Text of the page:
Snowball at Unst

Arctic Redpoll, Carduelis hornemanni - Norwick, Unst

Little Bunting, Norwick Unst

Presumed 'Greenland' Redpoll

Lapland Bunting

Lapland Bunting, through the car windscreen. From this image its easy to see where the name Longspur comes from.

More Lapland Buntings

Brambling Fest. - part of a flock of eighty or so.

Wednesday 6th October 2010
A trip to one of the other islands was long overdue and with the prospect of seeing a real Arctic Redpoll we headed North for the ferry to Unst via Yell. We arrived at Norwick in the North of Unst to find a handful of birders searching some weedy strips of cultivated land. We soon found a pair of Little Buntings but the Arctic Redpoll proved to be far more difficult. As the search widened a presumed Greenland Redpoll landed on the track next to us and more Redpolls were found near the Graveyard but not the 'Snowball' we wanted. As we split up to look round the cottages I came across a Barred warbler which showed briefly in a ditch. The same ditch the Arctic Redpoll was eventually found in by another team on the case.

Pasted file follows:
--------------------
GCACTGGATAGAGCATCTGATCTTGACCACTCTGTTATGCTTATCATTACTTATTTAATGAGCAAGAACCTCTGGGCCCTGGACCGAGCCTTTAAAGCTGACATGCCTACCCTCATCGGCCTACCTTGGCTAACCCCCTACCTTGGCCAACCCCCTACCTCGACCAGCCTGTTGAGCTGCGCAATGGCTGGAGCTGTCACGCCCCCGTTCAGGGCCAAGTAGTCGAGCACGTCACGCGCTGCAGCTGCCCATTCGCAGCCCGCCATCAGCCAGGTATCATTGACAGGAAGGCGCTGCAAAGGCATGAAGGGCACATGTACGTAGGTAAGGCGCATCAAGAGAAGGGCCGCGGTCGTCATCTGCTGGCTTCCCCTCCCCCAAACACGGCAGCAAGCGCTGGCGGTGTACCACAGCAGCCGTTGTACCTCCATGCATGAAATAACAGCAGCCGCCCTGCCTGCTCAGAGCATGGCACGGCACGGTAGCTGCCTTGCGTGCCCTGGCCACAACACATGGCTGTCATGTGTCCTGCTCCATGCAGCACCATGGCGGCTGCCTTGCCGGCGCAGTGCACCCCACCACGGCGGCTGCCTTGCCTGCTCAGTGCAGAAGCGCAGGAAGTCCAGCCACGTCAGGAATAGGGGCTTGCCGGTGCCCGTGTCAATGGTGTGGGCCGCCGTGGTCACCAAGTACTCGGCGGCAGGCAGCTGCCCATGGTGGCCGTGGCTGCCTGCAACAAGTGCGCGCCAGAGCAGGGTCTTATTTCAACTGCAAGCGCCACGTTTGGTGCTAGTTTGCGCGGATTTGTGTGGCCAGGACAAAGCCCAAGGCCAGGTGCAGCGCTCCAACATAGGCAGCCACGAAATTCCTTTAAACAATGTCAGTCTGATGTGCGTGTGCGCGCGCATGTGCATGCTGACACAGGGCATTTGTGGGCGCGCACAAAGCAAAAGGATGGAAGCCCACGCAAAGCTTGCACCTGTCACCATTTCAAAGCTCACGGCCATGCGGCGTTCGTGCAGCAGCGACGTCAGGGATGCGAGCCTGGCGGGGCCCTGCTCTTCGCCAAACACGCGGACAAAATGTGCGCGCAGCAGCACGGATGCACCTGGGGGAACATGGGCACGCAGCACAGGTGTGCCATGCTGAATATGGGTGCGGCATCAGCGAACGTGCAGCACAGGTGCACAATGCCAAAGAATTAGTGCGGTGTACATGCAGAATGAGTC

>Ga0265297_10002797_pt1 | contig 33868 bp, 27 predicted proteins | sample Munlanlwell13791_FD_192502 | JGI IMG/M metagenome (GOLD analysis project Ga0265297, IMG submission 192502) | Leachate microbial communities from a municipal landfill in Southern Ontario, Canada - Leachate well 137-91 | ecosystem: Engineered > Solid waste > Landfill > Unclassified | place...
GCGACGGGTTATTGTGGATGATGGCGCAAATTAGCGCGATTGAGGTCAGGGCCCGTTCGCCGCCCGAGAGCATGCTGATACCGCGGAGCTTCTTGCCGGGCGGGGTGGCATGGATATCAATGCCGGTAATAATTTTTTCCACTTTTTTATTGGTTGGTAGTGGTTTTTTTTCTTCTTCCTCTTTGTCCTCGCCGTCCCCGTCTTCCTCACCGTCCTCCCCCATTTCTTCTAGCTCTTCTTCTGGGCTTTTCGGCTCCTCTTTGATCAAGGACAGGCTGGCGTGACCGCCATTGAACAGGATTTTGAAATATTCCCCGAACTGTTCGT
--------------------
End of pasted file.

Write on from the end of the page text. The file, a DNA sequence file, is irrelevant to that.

We had heard there were a flock of Lapland Buntings at Skaw but as we set off we found 4 Lapland Buntings on the road in front of us. So time for a long overdue coffee but not before we had checked out fields around the Heritage Centre near Baltasound where there was a small flock of Barnacle Geese. We also found a Ring Ouzel which had been in the area for a while and a large, 80+ flock of Bramblings around a potato field which held Blackcap and Yellow browed warbler. It was non-stop birding but Julian, who thinks coffee breaks are for wimps, finally relented and I got some much needed refreshment before we set off back.